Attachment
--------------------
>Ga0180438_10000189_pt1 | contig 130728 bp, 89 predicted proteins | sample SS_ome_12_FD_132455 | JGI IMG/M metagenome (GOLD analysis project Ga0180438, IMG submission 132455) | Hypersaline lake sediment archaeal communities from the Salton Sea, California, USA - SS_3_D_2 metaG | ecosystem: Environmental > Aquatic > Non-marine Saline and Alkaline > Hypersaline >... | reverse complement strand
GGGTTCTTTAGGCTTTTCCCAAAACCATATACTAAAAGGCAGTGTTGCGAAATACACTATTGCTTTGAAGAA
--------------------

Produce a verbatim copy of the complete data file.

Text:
>Ga0180438_10000189_pt1 | contig 130728 bp, 89 predicted proteins | sample SS_ome_12_FD_132455 | JGI IMG/M metagenome (GOLD analysis project Ga0180438, IMG submission 132455) | Hypersaline lake sediment archaeal communities from the Salton Sea, California, USA - SS_3_D_2 metaG | ecosystem: Environmental > Aquatic > Non-marine Saline and Alkaline > Hypersaline >... | reverse complement strand
GGGTTCTTTAGGCTTTTCCCAAAACCATATACTAAAAGGCAGTGTTGCGAAATACACTATTGCTTTGAAGAA